Learningby Melanie Greene
Where do I start to change?
Learning can be easy if we go about it in the right way. However, what often happens when we are learning something new is that we make changes at the wrong level of understanding or fail to recognise that we need to make changes at several levels. This results in change being very difficult or slow to take place.
For example, perhaps you want to learn to be more assertive and therefore attend an assertiveness course. This is great, but if the course only focuses on your behaviour and you still have a limiting belief around the topic, such as ‘I am just not an assertive person’ or ‘I could never influence my manager’, it is unlikely that you will make the most of the new behaviours that you have learned.
Robert Dilts, an international coach and trainer, created the Logical Levels of Change Model, which you can use to identify where you might have blockages and consequently need to make changes in yourself when you are learning something new or developing new skills.
What helps and hinders you when you are learning something new?
Logical levels: what does each level mean?
This model can be used to explore anything you are wishing to improve – self management abilities, assertiveness, leadership skills and so on.
However, to illustrate the point and for simplicity, we will apply the model to using a computer keyboard, an activity that many of us would like to improve.
Let’s start at the bottom of the diagram and work up.
The environment level is about where you use a keyboard, and also when.
It includes all your surroundings and such details as the height of the table in relation to the chair, the size and feel of the keyboard and even the ambient temperature.
What could you adjust about your typing environment that would help improve your typing?
Your behaviours are what you actually do. These are the specific actions and reactions taken within the environment. For typing, this involves behaviours like moving fingers and hands to depress the keys, and sitting at your desk.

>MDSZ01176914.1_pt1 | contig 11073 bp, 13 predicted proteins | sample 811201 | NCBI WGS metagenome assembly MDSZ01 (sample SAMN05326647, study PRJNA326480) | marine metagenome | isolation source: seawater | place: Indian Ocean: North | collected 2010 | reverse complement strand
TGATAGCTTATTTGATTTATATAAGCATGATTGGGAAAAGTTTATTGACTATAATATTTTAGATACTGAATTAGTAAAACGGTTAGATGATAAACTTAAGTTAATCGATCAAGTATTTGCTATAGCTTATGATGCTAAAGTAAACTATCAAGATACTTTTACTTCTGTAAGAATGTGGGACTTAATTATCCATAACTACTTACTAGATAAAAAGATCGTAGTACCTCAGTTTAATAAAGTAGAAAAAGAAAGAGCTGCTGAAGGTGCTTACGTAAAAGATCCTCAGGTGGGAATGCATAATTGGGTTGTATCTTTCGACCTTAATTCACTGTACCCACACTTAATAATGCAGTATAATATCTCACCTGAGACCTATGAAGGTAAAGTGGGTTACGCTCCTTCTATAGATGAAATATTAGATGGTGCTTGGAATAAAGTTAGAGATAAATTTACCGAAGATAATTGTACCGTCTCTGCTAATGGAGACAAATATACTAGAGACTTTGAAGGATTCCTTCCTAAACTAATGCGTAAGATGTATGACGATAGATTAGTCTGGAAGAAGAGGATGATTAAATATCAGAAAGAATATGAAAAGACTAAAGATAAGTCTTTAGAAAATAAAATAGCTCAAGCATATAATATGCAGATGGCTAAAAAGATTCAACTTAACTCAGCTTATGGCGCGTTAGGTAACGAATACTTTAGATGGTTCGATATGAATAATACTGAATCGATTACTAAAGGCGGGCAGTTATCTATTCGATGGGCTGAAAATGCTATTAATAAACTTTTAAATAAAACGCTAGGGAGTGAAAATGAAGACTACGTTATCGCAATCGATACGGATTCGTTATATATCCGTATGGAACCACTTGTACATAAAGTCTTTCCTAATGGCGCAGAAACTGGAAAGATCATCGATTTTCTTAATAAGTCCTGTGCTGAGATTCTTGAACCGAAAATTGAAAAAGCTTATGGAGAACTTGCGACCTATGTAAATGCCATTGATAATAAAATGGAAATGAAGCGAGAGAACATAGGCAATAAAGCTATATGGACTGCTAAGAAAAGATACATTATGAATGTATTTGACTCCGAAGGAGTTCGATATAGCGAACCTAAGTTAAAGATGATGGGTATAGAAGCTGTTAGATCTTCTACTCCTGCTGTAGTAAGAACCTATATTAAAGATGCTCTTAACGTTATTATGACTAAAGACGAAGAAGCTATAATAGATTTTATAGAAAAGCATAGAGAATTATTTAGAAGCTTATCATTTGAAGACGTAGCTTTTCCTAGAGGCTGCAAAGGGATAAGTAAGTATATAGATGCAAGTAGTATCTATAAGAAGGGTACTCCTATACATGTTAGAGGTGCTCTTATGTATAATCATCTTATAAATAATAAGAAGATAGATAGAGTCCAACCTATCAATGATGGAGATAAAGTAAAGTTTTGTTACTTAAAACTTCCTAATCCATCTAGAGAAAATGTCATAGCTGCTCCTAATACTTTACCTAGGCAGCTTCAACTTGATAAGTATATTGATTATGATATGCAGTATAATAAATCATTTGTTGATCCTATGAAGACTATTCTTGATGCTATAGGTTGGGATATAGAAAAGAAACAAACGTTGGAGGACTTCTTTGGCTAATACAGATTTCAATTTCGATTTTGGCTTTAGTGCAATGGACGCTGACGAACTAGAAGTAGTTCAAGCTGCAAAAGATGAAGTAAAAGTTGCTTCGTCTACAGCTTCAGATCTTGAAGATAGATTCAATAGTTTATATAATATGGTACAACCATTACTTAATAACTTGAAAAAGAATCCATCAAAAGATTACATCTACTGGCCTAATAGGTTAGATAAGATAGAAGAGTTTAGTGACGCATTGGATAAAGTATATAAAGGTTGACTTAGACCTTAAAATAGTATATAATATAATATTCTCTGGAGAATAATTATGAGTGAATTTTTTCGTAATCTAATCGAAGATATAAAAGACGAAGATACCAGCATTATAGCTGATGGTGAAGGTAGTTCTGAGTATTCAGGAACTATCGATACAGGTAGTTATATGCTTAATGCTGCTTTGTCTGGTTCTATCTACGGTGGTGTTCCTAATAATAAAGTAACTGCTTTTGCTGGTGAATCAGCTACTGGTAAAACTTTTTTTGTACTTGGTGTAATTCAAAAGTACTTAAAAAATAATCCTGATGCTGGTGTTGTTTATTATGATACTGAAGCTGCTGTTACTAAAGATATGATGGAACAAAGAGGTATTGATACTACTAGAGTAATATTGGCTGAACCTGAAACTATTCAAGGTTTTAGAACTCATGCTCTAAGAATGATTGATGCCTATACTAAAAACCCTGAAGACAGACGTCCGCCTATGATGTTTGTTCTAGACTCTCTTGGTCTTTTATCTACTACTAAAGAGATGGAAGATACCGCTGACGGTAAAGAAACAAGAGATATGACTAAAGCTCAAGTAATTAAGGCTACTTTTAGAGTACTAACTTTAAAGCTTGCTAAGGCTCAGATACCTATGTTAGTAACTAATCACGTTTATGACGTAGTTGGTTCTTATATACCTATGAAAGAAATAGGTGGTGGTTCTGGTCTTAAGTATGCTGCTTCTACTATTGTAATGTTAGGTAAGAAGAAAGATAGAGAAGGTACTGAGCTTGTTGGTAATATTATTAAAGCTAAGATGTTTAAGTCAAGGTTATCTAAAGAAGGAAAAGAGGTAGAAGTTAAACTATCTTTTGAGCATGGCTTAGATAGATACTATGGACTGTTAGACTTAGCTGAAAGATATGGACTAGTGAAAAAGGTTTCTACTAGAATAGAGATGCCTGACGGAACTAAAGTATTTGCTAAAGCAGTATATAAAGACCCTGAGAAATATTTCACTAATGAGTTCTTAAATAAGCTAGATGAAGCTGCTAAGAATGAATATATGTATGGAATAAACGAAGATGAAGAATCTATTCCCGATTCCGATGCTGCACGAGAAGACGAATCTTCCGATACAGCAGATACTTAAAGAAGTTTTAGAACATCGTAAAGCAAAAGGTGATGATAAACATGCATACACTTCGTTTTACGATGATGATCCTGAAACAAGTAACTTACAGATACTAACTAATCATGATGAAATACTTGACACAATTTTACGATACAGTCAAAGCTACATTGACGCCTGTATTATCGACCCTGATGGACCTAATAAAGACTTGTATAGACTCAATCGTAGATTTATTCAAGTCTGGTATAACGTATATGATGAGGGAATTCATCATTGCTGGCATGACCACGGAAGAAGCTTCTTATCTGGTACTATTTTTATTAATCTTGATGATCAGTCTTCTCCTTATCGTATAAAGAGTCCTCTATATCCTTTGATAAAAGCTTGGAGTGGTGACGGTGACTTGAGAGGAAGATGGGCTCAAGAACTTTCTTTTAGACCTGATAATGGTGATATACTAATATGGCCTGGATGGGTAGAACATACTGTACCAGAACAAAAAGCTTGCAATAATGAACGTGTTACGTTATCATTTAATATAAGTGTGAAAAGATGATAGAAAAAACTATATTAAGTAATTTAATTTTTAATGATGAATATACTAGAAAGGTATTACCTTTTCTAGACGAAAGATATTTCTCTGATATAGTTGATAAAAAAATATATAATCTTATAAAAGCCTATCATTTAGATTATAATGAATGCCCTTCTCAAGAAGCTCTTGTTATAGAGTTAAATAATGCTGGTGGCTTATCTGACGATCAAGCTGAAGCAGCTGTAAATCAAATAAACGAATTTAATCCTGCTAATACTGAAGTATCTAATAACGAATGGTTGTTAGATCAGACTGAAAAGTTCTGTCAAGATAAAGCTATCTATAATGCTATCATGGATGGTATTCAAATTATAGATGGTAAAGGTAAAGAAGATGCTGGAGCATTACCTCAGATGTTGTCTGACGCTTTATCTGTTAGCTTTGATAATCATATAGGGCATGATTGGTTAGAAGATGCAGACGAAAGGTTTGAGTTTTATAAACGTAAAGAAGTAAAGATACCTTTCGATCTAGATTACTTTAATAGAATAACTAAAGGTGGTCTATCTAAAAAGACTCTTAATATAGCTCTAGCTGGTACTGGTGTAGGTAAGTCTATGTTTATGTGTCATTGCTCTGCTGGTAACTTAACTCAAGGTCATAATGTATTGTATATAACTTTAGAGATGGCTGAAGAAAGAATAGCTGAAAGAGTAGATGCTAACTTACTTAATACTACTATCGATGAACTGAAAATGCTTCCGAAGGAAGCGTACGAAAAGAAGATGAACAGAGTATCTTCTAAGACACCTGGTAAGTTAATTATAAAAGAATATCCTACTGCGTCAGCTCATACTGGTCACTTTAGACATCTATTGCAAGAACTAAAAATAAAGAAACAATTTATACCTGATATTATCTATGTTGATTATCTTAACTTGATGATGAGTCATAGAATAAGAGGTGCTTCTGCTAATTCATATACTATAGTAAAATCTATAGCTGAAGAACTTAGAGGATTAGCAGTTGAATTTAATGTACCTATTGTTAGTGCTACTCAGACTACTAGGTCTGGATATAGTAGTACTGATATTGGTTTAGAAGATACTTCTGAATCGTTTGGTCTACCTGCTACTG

You may need to learn new behaviours that you have never done before, such as using your non-index fingers hit a key. What other behaviours would be useful to learn?
This is about the capabilities, skills and techniques that direct your behaviour so that you can type meaningful sequences of letters at a reasonable speed. Your competence allows you to coordinate your actions and behaviours into complex sequences. Without competence, you can type gibberish, but not understandable words.
Competence with a keyboard comes from learned patterns and sequences of muscle movements combined with pictures and sounds in your mind. To improve your typing, you will need to enhance these patterns through practice combined with feedback in a continuous improvement process.
Your beliefs provide the reinforcement that supports or denies your capabilities. You could say that beliefs provide motivation and permission. Of course, they can also demotivate or deny permission.
For example, if you believe that you cannot type well, you will limit the speed and accuracy of your typing even if at a physical level, you are capable of doing better. You will effectively limit the level of skill you can progress to. Your beliefs become self fulfilling prophecies.
Your identity is who you are, and this shapes your beliefs. What do you say about yourself in relation to using a keyboard?
Do you say ‘I am a typist ’ or ‘I am learning to type ’
What do you identify with? What comes after ‘I am....’
This is about your ‘spiritual’ self in the widest context. It is about your connection with all that is greater than you. How does your typing ability connect you to others and the world around you?
You can see that each level influences all those below it in the diagram. Change and learning can take place at any level, but it will be more pervasive and lasting if the change is made at a higher level.
To find out how this works in practice, try the Logical levels at work exercise.